That’s the real philosophical question at the heart of this strange stuff. It underlies the “culture wars” and C.P. Snow’s Two Cultures. I think it’s an issue we’re going to be dealing with a lot over the next century. What I’m afraid of is that the conspiracists and the orthodoxists (I just made up a word!) will get the limited attention of the intelligentsia and the fundamental issue will get overlooked. Or, worse, The Jester is right and nobody cares at all.

-Peter

On TED talk and Book about The Blank Slate

As soon as I get to read Steven Pinker’s book, The Blank Slate: The Modern Denial of Human Nature, I’ll give a more complete review. But I wholeheartedly agree with at least two of his points. First is the basic premise that people are born with a ‘first draft’ of their attitude toward life already built in. Secondly, and related to this, is his assessment of the ‘decline of the arts’. It’s bullshit. The arts are alive and well. What is declining is an interest in pedantic pseudo-intellectualism in the arts. We’re getting back to a more grounded artistic sensibility that actually takes into account what people actually like. That seems unsophisticated. Sophistication for its own sake had its heyday. It’s over.

But sophistication can come back. Sophistication now should be about bridging discipline gaps. Instead of intellectual masturbation, (forming connections to yourself) artists need to go study neuroscience and learn how to make people tick. Or make connections to other sciences or history and try to teach people something beautiful in a way that is beautiful. Forge new connections. We all need to bridge Snow’s Two Cultures. This is meaningful. It will give birth to new ideas. It’s intellectual procreation.

Cheers,
Peter

 

Sam Harris, reason, the common agenda, discussion of Deep Topics

Sam Harris gave a speech to the American Athiest Alliance about how he doesn’t think atheists should identify themselves as such.He wants atheists to be champions of reason, maybe, but campaigners against belief?No.He makes an interesting case. I think the video would be interesting for any person who thinks about these things. Sam Harris, by the way, wrote The End of FaithOne of Sam Harris' books and Letter to a Christian NationOne of Sam Harris' books, of which I have read neither.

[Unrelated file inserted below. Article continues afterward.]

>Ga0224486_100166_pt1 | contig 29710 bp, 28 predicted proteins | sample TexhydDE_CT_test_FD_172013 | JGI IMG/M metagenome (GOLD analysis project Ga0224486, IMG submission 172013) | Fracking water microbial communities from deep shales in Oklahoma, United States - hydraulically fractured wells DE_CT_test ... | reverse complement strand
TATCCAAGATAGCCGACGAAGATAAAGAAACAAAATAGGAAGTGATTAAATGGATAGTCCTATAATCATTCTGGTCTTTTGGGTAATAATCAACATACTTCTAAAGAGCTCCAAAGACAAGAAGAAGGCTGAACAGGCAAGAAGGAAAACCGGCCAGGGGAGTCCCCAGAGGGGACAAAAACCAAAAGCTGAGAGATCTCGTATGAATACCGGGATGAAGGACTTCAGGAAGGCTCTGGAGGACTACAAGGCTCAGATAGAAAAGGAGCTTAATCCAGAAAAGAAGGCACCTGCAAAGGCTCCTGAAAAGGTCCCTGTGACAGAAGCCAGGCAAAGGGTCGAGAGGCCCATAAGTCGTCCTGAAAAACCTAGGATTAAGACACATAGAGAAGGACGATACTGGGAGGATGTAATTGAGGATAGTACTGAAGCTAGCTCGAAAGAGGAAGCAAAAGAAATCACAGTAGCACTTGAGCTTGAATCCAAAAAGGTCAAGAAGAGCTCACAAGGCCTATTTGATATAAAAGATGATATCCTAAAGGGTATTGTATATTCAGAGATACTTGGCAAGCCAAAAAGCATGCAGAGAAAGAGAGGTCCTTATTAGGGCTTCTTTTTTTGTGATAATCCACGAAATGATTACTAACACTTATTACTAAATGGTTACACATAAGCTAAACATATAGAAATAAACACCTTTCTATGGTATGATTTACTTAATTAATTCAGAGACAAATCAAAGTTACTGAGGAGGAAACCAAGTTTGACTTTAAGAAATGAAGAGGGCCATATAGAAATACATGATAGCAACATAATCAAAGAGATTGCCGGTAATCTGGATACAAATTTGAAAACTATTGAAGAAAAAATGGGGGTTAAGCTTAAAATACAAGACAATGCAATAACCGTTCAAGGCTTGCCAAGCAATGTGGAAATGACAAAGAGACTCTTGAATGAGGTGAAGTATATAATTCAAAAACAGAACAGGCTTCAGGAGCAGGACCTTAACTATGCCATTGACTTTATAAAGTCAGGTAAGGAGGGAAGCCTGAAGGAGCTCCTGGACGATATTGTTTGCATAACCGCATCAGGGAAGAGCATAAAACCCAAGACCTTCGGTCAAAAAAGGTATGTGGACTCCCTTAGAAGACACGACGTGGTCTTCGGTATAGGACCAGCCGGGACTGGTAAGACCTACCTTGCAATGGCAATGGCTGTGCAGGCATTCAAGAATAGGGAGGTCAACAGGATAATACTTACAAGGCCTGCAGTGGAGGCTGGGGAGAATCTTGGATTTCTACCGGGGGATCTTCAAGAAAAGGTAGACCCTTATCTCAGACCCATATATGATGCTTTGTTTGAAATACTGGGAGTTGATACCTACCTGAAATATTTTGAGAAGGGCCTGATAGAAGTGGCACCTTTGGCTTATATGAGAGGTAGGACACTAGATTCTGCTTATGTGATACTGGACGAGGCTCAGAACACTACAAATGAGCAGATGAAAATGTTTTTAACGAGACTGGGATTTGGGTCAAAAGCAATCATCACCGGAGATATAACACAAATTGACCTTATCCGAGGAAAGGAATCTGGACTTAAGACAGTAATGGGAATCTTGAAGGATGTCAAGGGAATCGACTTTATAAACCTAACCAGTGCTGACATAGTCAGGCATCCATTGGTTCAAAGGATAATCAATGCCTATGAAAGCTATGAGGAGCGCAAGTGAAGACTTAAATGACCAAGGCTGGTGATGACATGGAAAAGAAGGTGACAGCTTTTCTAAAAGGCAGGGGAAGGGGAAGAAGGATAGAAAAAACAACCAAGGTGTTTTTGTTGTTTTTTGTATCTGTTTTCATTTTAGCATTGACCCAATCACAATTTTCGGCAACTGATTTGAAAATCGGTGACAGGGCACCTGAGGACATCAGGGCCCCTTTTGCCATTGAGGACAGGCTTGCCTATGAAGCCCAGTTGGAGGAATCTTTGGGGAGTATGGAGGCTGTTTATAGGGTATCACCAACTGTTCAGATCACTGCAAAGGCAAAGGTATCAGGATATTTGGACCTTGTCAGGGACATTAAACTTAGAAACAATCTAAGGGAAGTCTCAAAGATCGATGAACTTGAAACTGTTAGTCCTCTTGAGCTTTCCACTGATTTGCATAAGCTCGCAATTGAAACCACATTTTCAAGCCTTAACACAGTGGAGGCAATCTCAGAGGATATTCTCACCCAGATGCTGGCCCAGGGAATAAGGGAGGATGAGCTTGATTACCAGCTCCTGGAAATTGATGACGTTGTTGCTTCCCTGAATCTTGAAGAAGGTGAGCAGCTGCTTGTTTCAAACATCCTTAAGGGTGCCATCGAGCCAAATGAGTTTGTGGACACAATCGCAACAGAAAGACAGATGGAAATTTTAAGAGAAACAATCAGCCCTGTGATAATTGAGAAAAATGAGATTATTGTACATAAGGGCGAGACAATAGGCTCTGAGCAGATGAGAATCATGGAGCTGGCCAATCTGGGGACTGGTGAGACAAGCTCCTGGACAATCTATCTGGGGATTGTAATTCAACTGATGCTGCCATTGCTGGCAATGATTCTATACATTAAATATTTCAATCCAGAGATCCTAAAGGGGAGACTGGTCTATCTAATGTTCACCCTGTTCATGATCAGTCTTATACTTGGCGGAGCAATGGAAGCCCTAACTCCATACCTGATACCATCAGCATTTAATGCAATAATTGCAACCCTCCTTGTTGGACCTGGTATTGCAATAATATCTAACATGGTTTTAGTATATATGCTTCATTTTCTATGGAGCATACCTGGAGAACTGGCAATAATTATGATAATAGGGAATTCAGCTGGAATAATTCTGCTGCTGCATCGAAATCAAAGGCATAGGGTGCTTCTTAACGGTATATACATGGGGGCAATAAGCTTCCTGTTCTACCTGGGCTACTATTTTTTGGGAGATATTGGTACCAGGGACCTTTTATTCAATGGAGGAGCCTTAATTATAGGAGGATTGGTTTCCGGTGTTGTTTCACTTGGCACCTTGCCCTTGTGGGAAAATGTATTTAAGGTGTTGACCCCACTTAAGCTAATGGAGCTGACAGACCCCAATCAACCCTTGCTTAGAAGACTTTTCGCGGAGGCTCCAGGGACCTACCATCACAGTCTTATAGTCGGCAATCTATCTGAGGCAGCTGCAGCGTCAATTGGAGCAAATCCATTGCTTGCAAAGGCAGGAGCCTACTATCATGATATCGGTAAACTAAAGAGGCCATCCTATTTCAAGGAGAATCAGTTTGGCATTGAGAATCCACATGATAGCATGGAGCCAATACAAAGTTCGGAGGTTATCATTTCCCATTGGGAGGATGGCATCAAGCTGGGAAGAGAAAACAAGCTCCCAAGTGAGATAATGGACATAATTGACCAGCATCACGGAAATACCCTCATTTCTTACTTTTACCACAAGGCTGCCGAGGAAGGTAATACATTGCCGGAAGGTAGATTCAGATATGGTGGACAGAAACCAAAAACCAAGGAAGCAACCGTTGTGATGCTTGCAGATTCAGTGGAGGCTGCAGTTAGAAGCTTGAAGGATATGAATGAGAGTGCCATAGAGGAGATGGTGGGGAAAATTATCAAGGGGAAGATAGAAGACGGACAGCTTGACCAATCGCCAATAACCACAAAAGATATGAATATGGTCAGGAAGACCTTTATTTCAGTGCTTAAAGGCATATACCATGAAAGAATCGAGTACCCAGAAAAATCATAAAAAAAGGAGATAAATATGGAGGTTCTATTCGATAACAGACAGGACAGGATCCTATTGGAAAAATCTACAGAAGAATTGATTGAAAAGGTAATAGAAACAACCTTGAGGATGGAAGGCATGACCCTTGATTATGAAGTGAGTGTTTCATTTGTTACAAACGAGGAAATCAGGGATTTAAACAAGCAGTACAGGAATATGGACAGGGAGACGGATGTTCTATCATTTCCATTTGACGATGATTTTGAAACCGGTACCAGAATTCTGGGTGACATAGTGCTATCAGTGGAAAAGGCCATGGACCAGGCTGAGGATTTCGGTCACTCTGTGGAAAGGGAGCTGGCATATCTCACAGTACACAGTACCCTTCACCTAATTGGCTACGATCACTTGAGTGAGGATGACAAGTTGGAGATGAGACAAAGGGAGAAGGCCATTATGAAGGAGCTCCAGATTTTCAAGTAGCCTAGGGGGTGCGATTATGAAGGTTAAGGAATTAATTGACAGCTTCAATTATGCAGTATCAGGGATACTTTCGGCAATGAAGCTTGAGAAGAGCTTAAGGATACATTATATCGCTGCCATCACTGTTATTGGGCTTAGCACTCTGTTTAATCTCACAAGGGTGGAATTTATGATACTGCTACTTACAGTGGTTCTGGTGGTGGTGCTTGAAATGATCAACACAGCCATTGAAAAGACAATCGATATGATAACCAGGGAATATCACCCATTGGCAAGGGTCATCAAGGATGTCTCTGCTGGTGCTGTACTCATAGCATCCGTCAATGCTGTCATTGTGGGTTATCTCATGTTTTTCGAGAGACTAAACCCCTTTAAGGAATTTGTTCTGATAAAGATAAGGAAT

There are some really subtle issues here that surround the contention that atheism constitutes just another religion.The idea is this: there are a lot of people who identify themselves as atheists, and they have a social agenda based on their stated and committed belief.Based on this, they form a de facto religion.The fact that the core belief of this “religion” is that there is no god is somewhat irrelevant; if the group of people take up the structure of a religion, so the theory goes, so it should count as one.

I can see the logic in that argument, but most atheists I know are not that kind of atheist.They don’t belong to an atheist club and they don’t see themselves as ascribing to an external social agenda.They don’t commit themselves to the belief that there is not a god; they simply don’t care.It might be better called Apatheism (apathy-ism). That’s different again from agnosticism, which holds that the issue might be important, but we just don’t have an answer.

Apatheism can’t be called a religion in the same way that the American Athiest Alliance can be called a religion, even in the superficial sense.The point is that, on the whole, the agenda of thinking, caring people is not served by anyone representing themselves as anti-religion. For people who care to talk about these issues like truth and morality (the non-apatheists) the common ground is the desire for reason and understanding what is going on.Those desires are served by people being kind and reasonable to each other.

And when it comes to intellectual pursuits, intellectual honesty and integrity are things upon which people of any creed may insist.Even people without any other creed can insist on intellectual honesty and integrity.And that’s enough to accomplish our shared agenda.Nobody needs to insist on anybody giving up a belief as long as it is either (1) held up to standards of reason, or (2) held only as a private conviction and not as a social standard.

Reason is the cornerstone of a civil social space for a diversity of opinion and perspective.The Big Upshot is that I am not going to insist that people agree, but in the interest of a discussion I insist only that they be reasonable – that is that the views that they contend that I should also hold must be internally consistent and consistent with the observations of the world which we can all share.And even then, I certainly acknowledge silence as another option.

Thanks for reading.

-Peter